Hospital costs and cost implications of co-morbid conditions for patients with single ventricle in the period through to Fontan completion

Li Huang, Kim M. Dalziel, Chris Schilling, David S. Celermajer, John J. McNeil, David Winlaw, Tom Gentles, Dorothy J. Radford, Michael Cheung, Andrew Bullock, Gavin R. Wheaton, Robert N. Justo, Lisa A. Selbie, Victoria Forsdick, Karin Du Plessis, Yves d'Udekem*

*Corresponding author for this work

Research output: Contribution to journalArticlepeer-review

10 Scopus citations


Background Patients undergoing palliative surgeries for single-ventricle conditions are affected by multiple comorbidities or non-cardiac conditions. The prevalence, costs and the cost implications of these conditions have not been assessed. Methods Administrative costing records from four hospitals in Australia and New Zealand were linked with the Fontan registry database to analyze the inpatient resource use for co-morbid or non-cardiac conditions. Inpatient costing records from the birth year through to Fontan completion were available for 156 patients. The most frequent primary diagnoses were hypoplastic left heart syndrome (33%), double inlet left ventricle (13%), and tricuspid atresia (12%). Results During the staged surgical treatment period, children had a mean of 10 ± 6 inpatient admissions and spent 85 ± 64 days in hospital. Among these admissions, 3 ± 5 were for non-cardiac conditions, totaling 21 ± 41 inpatient days. Whilst cardiac surgeries were the major reason for resource use (77% of the total cost), other cardiac care that is not surgical contributed 5% and non-cardiac admissions 18% of the total cost. The three most prevalent non-cardiac diagnostic admission categories were ‘Respiratory system’, ‘Digestive system’, and ‘Ear, nose, mouth and throat’, affecting 28%, 21% and 34% of the patients respectively. Multivariate regression estimated that admissions for each of these categories resulted in an increased cost of $34,563 (P = 0.08), $52,438 (P = 0.05) and $10,525 (P = 0.53) per patient respectively for the staged surgical treatment period. Conclusions Non-cardiac admissions for single-ventricle patients are common and have substantial resource implications. Further research assessing the causes of admission and extent to which admissions are preventable is warranted.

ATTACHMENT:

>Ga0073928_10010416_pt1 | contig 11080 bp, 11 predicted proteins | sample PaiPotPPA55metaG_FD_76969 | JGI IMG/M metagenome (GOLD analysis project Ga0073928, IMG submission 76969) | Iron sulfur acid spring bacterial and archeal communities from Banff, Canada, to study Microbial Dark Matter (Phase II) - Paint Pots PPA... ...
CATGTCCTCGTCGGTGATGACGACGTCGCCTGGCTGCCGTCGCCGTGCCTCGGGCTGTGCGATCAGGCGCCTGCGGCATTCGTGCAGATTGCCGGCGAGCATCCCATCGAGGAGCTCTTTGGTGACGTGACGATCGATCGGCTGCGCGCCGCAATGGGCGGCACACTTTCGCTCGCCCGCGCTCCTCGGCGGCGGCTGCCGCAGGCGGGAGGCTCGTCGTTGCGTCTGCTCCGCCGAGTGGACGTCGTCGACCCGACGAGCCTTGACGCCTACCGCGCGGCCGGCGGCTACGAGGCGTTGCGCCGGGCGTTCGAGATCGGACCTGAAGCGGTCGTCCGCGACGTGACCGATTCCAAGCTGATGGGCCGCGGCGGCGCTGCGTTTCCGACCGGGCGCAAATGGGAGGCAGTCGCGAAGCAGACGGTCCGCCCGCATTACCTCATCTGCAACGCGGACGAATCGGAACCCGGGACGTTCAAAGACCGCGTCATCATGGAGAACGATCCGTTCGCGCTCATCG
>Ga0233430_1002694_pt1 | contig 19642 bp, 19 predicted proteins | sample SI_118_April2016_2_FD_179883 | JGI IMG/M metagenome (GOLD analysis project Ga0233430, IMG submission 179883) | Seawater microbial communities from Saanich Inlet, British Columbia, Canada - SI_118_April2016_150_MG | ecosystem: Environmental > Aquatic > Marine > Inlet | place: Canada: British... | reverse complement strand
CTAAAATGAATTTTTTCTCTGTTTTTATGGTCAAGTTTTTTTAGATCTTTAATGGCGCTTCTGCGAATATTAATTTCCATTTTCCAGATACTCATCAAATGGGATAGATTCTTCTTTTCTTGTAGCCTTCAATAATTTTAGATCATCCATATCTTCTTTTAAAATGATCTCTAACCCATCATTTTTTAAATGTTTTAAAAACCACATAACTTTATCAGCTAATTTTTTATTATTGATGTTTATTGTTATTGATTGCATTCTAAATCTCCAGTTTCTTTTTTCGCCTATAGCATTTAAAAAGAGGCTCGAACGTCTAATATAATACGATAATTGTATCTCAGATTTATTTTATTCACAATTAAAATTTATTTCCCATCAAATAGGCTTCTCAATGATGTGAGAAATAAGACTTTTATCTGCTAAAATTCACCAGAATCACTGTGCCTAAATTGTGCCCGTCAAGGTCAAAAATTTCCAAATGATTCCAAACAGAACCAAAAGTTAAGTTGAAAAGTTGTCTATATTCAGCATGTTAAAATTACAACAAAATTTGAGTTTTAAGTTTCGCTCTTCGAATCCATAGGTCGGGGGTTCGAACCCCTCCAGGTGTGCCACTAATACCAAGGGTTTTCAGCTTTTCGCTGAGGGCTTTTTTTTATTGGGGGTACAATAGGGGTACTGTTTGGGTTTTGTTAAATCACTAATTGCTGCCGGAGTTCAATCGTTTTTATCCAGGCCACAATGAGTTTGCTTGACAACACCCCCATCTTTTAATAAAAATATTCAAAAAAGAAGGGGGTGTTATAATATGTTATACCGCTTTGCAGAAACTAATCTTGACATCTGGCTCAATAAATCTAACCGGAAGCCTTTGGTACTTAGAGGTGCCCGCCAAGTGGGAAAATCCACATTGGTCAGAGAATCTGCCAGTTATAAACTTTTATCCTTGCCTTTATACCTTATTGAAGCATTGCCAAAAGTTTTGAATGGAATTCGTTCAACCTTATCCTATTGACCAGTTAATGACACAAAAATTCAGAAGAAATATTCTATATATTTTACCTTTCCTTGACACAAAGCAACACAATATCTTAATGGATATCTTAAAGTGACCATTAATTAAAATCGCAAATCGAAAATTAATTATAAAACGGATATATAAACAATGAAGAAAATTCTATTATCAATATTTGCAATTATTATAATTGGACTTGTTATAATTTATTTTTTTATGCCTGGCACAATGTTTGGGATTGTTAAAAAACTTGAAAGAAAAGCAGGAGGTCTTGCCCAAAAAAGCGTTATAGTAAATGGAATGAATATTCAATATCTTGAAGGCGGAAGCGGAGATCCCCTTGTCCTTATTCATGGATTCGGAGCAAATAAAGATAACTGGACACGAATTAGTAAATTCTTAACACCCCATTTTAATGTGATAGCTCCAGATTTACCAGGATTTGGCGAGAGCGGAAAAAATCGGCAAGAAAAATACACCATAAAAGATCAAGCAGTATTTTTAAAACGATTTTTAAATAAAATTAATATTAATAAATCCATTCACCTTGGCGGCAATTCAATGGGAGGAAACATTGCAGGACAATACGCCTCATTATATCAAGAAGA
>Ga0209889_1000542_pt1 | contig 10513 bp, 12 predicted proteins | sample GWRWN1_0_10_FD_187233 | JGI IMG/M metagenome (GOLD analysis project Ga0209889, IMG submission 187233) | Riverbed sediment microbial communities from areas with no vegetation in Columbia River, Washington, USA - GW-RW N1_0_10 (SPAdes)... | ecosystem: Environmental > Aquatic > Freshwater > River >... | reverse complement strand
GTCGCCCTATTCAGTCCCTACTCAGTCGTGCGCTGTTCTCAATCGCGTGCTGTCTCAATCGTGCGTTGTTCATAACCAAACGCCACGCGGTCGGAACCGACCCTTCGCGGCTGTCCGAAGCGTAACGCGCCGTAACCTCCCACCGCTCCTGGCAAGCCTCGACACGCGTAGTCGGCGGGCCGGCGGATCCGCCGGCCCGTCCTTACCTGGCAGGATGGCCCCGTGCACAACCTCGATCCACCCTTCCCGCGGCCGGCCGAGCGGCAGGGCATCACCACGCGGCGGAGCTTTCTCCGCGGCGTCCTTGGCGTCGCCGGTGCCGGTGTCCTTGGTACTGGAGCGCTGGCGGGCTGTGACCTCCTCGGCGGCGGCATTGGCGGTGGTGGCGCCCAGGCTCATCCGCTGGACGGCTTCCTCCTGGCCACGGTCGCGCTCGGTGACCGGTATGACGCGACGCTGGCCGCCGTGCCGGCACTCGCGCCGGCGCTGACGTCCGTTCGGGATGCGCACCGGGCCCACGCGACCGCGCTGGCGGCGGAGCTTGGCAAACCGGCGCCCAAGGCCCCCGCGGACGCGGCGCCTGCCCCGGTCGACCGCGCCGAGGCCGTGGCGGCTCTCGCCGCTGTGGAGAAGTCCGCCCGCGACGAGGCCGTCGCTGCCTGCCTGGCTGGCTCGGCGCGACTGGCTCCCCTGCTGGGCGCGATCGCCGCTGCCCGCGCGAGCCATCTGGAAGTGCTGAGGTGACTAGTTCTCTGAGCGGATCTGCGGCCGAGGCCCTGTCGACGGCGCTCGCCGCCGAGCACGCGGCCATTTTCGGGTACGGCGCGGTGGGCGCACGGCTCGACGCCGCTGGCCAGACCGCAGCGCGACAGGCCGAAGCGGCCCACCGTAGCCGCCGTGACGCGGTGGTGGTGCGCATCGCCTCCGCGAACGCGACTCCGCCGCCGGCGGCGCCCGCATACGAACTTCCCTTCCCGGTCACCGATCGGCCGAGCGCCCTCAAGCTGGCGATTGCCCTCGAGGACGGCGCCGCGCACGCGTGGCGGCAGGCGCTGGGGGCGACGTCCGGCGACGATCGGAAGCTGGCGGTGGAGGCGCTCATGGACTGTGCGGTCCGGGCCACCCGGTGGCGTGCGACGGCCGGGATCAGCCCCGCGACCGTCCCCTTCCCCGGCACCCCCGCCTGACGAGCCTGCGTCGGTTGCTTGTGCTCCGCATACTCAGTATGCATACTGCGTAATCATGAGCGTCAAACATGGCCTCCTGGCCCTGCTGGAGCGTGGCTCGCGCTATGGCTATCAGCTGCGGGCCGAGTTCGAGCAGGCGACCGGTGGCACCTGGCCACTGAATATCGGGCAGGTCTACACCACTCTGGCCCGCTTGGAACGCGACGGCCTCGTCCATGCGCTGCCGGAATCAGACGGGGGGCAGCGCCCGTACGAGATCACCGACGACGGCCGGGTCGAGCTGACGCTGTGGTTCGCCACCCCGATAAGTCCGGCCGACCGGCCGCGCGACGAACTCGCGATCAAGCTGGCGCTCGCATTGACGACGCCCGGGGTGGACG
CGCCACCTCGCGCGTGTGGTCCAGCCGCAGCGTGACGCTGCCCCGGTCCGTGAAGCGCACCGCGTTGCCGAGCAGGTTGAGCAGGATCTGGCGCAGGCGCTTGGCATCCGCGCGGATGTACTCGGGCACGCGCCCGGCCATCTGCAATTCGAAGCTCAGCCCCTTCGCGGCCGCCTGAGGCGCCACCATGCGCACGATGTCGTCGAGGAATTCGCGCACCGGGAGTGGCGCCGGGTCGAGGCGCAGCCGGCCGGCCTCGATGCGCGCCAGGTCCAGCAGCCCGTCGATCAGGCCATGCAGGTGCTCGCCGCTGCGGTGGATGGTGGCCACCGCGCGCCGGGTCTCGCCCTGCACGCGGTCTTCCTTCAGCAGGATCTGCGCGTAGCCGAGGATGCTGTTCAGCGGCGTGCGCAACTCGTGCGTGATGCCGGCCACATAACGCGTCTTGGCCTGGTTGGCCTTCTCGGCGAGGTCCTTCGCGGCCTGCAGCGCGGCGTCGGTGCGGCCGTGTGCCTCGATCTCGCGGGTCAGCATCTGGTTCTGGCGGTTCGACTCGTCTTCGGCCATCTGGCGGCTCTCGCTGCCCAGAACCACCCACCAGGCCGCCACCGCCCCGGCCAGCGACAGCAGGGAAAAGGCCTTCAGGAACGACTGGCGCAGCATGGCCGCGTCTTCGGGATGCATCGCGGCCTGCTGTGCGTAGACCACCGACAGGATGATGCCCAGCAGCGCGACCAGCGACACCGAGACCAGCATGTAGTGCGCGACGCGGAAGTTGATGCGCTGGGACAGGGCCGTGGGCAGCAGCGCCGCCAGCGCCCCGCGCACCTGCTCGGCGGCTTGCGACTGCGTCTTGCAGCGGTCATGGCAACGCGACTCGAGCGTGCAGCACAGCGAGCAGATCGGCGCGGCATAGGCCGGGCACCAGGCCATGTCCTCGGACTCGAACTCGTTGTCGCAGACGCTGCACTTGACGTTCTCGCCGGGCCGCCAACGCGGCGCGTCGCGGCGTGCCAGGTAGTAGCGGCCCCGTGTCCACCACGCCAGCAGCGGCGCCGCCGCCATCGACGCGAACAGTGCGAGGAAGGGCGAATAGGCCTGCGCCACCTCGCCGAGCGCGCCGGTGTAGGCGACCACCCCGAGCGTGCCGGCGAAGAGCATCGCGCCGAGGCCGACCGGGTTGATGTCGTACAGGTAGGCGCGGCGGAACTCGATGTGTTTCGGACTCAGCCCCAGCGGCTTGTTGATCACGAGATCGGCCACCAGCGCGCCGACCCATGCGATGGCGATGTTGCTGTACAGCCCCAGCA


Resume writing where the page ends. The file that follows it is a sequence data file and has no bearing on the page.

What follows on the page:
Original languageEnglish (US)
Pages (from-to)178-182
Number of pages5
JournalInternational Journal of Cardiology
StatePublished - Aug 1 2017


  • Congenital heart disease
  • Health services
  • Hospital cost
  • Single-ventricle

ASJC Scopus subject areas

  • Cardiology and Cardiovascular Medicine


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